Bob Stephens and Alson Wong Observer the Total Lunar Eclipse from CS3
April 4, 2015

A Total Lunar Eclipse occurred at dawn.
John Hoot and Tom Mathis Observatories Under Construction
March 29, 2015

The roofs for the two new observatories are under construction, and the observatories should be operational by summer.
Bob Stephens and Alson Wong Catch the Total Solar Eclipse Over the North Atlantic
March 20, 2015

Bob Stephens and Alson Wong were on board a chartered flight to see the eclipse over the Faroe Islands, between Iceland and Scotland.
Division of Planetary Sciences Meeting
November 9-14, 2014

Brian Warner and Bob Stephens attended the American Astronomical Society's Division of Planetary Sciences meeting in Tucson,
Arizona. Bob presented a poster paper on their work on Near-Earth Asteroids while Brian gave an oral talk on his Hungaria program.
Total Lunar Eclipse
October 8, 2014
A Total Lunar Eclipse occurred on the morning of October 8, 2014. Starting at 3:35 AM PDT, it lasted for just over an hour.
Grading on New Observatory Pads
Spetember 27, 2014
Grading occurred on a new row of observatory pads. Three observatories could be built in this area, although only two are scheduled for construction. An observatory with telescopes to be operated by John Hoot will be in the northeast corner. Behind it to the south will be an observatory with a telescope owned by Tom Mathis.
Planetary Conjunction
August 23, 2014

Although not really breaking science - a nice conjunction of the crescent Moon, Jupiter and Venus occurred on August 23, 2014.
Asteroids, Comets, Meteors (ACM) Conference - Helsinki, Finland
July 13, 2014

Brian Warner and Bob Stephens attended the ACM Conference in Helsinki Finland. This conference is held once every three years in
different locations. Brian and Bob presented two poster papers which included Dan on Near Earth Asteroids and Hungaria Asteroids.
Bob also presented a paper by Linda French on Trojan Asteroids. While there, Brian and Bob visited the Helsinki Observatory for the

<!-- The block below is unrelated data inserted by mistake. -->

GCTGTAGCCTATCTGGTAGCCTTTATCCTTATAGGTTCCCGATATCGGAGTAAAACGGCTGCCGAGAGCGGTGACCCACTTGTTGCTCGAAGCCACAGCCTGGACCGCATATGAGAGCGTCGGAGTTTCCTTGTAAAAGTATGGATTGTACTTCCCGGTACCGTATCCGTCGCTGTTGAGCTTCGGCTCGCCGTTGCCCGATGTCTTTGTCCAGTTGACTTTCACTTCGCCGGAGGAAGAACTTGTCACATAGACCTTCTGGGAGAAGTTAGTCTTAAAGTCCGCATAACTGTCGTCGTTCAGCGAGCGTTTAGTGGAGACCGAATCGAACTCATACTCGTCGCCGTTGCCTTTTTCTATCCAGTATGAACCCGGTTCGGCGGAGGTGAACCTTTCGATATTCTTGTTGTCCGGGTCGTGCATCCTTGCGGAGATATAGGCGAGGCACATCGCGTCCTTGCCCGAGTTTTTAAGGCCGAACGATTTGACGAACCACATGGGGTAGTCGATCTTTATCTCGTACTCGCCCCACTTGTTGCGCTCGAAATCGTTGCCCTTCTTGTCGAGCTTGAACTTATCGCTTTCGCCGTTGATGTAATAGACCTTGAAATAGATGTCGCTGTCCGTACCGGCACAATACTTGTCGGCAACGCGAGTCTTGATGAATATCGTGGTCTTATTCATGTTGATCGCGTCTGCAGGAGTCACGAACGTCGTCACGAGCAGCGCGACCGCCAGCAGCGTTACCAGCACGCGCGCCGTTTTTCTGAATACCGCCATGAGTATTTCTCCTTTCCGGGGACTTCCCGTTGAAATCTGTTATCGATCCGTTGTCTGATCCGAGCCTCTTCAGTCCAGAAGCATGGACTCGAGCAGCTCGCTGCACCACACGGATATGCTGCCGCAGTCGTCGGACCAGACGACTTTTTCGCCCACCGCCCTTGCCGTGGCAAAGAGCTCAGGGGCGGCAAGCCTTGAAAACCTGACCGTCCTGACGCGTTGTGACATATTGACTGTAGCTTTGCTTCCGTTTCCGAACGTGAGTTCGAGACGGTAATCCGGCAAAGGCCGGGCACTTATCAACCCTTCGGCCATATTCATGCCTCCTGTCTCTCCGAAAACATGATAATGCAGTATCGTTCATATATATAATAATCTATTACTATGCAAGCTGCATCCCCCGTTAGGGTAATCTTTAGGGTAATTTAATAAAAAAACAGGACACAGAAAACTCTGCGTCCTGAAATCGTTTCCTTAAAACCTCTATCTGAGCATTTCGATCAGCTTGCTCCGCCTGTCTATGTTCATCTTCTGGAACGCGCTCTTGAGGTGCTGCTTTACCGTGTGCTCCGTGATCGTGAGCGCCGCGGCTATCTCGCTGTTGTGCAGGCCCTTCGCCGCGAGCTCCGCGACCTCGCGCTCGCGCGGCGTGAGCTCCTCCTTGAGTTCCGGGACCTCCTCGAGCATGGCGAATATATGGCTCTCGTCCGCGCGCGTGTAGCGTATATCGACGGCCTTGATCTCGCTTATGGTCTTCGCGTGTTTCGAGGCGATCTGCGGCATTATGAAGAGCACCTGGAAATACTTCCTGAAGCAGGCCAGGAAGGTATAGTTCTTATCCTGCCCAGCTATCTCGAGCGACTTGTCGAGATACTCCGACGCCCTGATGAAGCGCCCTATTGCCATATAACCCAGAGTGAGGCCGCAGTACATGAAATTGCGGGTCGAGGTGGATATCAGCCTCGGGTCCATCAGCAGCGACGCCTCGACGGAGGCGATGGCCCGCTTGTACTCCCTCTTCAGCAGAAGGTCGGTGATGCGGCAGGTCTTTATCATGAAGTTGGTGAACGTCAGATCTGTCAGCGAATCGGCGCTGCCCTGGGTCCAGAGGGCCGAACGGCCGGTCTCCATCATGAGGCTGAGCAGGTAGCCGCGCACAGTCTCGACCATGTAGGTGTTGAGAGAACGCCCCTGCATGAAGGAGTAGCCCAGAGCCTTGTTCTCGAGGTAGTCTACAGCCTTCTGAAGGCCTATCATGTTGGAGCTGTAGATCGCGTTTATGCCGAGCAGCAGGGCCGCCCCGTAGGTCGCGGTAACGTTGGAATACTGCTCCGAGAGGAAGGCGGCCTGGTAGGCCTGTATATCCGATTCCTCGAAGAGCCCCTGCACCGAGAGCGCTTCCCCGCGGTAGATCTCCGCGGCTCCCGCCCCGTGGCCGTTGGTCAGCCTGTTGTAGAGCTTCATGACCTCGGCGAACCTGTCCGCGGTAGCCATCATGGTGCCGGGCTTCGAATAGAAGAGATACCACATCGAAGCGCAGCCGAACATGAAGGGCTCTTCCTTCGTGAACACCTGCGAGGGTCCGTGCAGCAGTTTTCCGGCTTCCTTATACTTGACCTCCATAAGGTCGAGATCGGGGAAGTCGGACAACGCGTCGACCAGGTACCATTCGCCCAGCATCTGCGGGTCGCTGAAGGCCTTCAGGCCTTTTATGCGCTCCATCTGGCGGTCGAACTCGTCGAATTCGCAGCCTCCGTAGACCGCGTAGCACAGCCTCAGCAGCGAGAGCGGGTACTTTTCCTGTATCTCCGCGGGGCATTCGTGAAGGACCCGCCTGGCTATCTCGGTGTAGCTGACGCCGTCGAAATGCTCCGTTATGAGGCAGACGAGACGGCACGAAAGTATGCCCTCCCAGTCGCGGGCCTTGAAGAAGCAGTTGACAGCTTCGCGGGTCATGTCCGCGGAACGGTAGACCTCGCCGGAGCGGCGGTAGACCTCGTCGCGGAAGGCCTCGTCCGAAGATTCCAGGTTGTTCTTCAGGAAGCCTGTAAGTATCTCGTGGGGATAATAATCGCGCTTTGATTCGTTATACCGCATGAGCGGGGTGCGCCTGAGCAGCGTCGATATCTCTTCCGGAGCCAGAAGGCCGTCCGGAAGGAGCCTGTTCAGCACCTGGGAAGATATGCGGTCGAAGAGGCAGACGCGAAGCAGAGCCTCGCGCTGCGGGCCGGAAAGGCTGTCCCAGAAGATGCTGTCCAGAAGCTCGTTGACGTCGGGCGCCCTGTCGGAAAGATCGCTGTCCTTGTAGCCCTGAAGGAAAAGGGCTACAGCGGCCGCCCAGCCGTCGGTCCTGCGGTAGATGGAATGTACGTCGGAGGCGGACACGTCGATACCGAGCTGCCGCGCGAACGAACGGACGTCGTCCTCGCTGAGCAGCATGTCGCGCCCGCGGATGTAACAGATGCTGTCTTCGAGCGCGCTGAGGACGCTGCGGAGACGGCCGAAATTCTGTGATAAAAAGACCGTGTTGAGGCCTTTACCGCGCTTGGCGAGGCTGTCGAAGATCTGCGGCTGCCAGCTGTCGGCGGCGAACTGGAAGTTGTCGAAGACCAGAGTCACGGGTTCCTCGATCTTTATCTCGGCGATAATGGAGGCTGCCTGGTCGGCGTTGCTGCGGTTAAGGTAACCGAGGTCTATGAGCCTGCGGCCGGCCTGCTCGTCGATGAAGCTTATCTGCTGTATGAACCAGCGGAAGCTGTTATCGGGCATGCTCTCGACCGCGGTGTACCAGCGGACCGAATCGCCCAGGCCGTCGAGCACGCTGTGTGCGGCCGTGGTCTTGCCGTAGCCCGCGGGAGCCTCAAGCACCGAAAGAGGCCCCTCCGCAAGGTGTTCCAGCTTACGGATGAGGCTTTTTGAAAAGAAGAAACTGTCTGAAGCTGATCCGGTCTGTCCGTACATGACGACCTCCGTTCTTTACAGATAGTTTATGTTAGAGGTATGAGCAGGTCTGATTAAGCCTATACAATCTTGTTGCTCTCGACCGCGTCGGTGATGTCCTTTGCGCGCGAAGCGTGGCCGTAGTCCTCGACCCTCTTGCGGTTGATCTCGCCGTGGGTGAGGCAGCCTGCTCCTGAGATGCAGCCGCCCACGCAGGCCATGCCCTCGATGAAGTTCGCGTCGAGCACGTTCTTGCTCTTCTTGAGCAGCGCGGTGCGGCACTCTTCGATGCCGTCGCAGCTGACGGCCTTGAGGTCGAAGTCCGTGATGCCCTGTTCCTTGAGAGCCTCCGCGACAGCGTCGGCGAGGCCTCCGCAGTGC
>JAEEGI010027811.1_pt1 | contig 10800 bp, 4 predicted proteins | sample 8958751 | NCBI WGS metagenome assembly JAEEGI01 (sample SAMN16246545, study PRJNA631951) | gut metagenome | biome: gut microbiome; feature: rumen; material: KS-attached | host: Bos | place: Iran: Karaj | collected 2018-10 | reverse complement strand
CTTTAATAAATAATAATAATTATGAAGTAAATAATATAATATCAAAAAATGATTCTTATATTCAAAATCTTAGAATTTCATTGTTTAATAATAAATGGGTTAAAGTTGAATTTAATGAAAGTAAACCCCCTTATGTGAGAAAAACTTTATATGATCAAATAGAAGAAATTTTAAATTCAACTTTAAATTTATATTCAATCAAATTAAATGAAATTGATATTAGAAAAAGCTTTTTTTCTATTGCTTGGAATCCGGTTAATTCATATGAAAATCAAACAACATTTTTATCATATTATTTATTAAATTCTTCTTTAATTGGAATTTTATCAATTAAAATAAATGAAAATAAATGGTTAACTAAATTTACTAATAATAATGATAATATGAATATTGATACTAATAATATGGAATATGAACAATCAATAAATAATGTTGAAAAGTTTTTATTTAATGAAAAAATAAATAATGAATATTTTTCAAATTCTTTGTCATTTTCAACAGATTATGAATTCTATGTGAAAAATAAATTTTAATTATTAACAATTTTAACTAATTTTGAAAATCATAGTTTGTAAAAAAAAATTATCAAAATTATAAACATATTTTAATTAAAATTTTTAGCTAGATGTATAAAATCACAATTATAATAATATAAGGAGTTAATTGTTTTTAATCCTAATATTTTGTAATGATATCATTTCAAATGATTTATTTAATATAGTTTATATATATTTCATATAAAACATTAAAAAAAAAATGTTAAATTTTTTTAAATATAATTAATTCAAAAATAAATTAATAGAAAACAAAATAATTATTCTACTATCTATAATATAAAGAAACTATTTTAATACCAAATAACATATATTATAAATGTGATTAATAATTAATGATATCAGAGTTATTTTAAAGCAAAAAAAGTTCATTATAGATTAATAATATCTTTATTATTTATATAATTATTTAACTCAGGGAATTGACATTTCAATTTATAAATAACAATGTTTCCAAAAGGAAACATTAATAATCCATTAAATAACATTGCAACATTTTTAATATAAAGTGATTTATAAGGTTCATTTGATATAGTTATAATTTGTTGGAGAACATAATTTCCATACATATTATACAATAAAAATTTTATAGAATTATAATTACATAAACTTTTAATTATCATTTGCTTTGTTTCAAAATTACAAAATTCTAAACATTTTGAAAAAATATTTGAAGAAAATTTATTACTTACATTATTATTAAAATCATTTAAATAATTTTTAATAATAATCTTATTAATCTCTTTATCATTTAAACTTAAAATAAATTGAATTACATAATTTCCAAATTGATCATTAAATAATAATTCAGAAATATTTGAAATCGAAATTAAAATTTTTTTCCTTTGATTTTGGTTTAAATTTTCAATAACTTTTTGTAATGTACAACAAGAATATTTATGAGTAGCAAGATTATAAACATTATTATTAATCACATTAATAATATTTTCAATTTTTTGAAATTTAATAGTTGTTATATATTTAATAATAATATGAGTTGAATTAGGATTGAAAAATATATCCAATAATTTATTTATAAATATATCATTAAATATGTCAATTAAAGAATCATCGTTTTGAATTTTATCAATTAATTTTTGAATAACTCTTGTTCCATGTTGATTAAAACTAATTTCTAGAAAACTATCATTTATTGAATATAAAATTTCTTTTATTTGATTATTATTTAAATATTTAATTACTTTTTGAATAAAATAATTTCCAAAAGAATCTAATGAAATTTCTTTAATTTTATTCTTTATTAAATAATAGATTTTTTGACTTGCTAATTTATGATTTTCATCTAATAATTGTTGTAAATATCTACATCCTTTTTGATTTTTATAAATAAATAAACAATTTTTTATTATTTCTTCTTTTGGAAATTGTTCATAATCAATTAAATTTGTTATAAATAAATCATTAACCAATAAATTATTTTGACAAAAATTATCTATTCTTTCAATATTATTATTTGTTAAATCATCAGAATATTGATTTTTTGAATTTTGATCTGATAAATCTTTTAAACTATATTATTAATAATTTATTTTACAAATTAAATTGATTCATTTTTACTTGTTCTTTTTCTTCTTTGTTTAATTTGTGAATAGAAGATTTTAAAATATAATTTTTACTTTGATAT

opening reception. Bob later went with part of the ACM group for a hike in a nearby forest.
Eleven Night Observing Run at Cerro Tololo Inter-American Observatory
May 10, 2014

Bob Stephens, Linda French and Jennifer Seiben had a 10 night observing run starting in late April 2014. They got an additional night
when they found that nobody was was scheduled to use the telescope on the day they arrived. This video shows some of the steps
involved in operating the 0.9-meter telescope at CTIO.
Lunar Eclipse - April 15, 2014
The Total Lunar Eclipse was observed from the Center for Solar System Studies by Bob Stephens and Alson Wong. Here is a close-up using a 6" F/4 telescope and a wide-angle picture from within one of the observatories.
Observing Run at Cerro Tololo Inter-American Observatory
October 11, 2013

Bob Stephens, Linda French and Chelsea Davitt used the 0.9-meter telescope at Cerro Tololo to observe Trojan asteroids. Below is a
time-lapse of southern skies.
First Light for 20-inch

The 20-inch Ritchey-Chretien telescope has been moved from Brian Warner's former observatory in Colorado to CS3. Polar Alignment has been completed and the first images of a Near-Earth asteroid were obtained on September 25.

 

The 20-inch observatory is the last of the first phase of observatories. There are now ten operating telescopes and one more awaiting refurbishment and activation.

CS3 Receives Observatory Codes
August 28, 2013

The Minor Planet Center has assigned observatory codes to some of the CS3 telescopes. Bob Stephens' telescopes were assigned code U81 and Brian Warner's telescopes were assigned code U82.
CS3 Supports Radar Observations from Goldstone Deep Space Network
August 16, 2013
Lightcurves of the near-Earth asteroid 2005 WK4 obtained by Bob Stephens from CS3 assisted the astronomers at Goldstone in getting high resolution radar images. This collage of radar images was obtained on August 8, 2013 and shows the asteroid is between 660 - 980 feet in diameter.

The Planetary Society Blog

August 6, 2013

CS3 was highlighted in Bruce Betts' blog about results generated from the recent Shoemaker NEO grants.

 

Determining Near Earth Asteroid Properties from the California Desert

Wong Observatory Roof Installed

June 8, 2013

 

The roof was installed on Alson's Wong Observatory. The telescope is scheduled to be moved at the end of June. Five of the six

observatories are functional. Alson Wong's observatory is bottom left, Bob Stephens' lower right. Dan Coley's observatory is middle

right. Brian Warner has all of the other observatories included the incomplete one in the back row.

Observing at Lowell Observatory

May 28, 2013